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FinCEN Director Warns That Real Estate Industry Remains Susceptible to Money Laundering's picture
Commentary by Colleen D. Kukowski

Financial Crimes Enforcement Network ("FinCEN") Director Jennifer Shasky Calvery warned of money-laundering vulnerabilities in the real estate industry, particularly the risks associated with "all-cash" real estate purchases.

Director Shasky Calvery explained that existing anti-money laundering ("AML") regulations cover approximately 78% of residential real estate purchases nationwide. However, she added, regulators still struggle to detect and address AML risks in the remaining 22% of residential real estate transactions, which are completed with cash and for that reason are not covered. FinCEN's January 2016 Geographic Targeting Orders ("GTOs"), which require U.S. title insurance companies to identify the natural persons behind high-end residential real estate transactions in Miami, Florida and New York City, are beginning to address that lack of insight by supplying regulators with a new source of data. These GTOs should be regarded not as part of an industry "crackdown," but as a first step in gathering information and analyzing trends of suspicious activities in all-cash real estate transactions, Director Shasky Calvery noted.

Director Shasky Calvery delivered her remarks at the Association of Certified Anti-Money Laundering Specialists' 21st Annual International AML and Financial Crime Conference in Hollywood, Florida.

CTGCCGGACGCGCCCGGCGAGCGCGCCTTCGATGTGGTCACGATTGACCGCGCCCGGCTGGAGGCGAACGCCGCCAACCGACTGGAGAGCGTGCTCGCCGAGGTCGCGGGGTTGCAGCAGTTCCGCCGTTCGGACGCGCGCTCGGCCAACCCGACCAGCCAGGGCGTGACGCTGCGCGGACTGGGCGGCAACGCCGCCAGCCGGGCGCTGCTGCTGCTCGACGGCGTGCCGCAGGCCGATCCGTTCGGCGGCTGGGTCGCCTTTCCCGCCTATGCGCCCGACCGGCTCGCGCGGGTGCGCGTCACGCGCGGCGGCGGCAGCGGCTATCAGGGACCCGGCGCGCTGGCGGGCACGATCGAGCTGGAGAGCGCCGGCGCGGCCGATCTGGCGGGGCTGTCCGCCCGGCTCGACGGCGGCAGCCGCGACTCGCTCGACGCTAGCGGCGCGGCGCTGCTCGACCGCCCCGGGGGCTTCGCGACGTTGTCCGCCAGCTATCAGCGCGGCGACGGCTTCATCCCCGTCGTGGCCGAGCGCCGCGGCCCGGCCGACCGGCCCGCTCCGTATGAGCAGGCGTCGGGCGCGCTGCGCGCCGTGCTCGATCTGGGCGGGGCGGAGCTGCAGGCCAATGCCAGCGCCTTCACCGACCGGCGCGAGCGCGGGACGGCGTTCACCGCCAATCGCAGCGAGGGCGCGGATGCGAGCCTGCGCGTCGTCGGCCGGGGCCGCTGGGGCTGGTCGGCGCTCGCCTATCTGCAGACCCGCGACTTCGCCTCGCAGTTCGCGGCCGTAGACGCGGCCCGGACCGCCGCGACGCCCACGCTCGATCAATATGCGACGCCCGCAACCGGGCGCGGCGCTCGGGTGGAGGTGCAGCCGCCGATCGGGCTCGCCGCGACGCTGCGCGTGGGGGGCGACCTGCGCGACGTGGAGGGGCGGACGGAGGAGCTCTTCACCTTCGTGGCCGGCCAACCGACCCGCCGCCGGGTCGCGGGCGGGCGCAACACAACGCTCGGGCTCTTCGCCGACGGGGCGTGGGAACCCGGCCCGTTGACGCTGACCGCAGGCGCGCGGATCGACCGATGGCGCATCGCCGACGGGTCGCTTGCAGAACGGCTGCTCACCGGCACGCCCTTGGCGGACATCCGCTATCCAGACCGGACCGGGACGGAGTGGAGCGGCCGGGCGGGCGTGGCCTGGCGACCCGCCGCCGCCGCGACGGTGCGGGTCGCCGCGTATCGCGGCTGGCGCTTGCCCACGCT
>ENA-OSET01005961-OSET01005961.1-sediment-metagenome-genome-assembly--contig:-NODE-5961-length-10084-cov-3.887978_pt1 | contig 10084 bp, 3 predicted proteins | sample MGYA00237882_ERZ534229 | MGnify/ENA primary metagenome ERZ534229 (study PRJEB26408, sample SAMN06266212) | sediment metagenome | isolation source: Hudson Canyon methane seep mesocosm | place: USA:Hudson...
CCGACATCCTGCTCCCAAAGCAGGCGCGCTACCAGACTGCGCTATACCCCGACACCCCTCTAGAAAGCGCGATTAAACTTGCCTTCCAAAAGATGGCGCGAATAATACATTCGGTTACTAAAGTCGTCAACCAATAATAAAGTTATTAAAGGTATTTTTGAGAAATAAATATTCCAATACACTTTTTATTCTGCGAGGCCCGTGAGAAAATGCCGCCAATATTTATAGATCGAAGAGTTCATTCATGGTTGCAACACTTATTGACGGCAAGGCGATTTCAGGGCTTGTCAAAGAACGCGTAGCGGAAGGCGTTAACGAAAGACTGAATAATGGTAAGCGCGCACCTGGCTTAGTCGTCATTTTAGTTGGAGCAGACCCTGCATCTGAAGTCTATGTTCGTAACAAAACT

Commentary's picture
Colleen D. Kukowski

The idea of money being laundered through all-cash purchases evokes images of black duffel bags handed off by shadowy figures in the criminal underworld. The Miami and New York GTOs might lack that flavor of film noir ambiance, but they do show that AML regulators are trying to unravel how criminal actors use foreign shell companies and domestic limited liability companies to launder funds through real estate purchases. Director Shasky Calvery's description of the GTOs as a "pilot" effort, and her references to regulators' "incremental approach" to AML rulemaking, signal that temporary GTOs soon will give way to the broad - and likely permanent - regulation of all-cash real estate transactions. FinCEN acknowledged that nearly one in four real estate purchases nationwide leave regulators in the dark. Those shaded (and potentially shady) purchases are not going to be stopped by regulatory requirements that temporarily shed light on criminal conduct in a total of two cities. Title insurance companies and others involved in closing all-cash real estate purchases need to prepare - soon if not immediately - for enhanced regulatory requirements nationwide.

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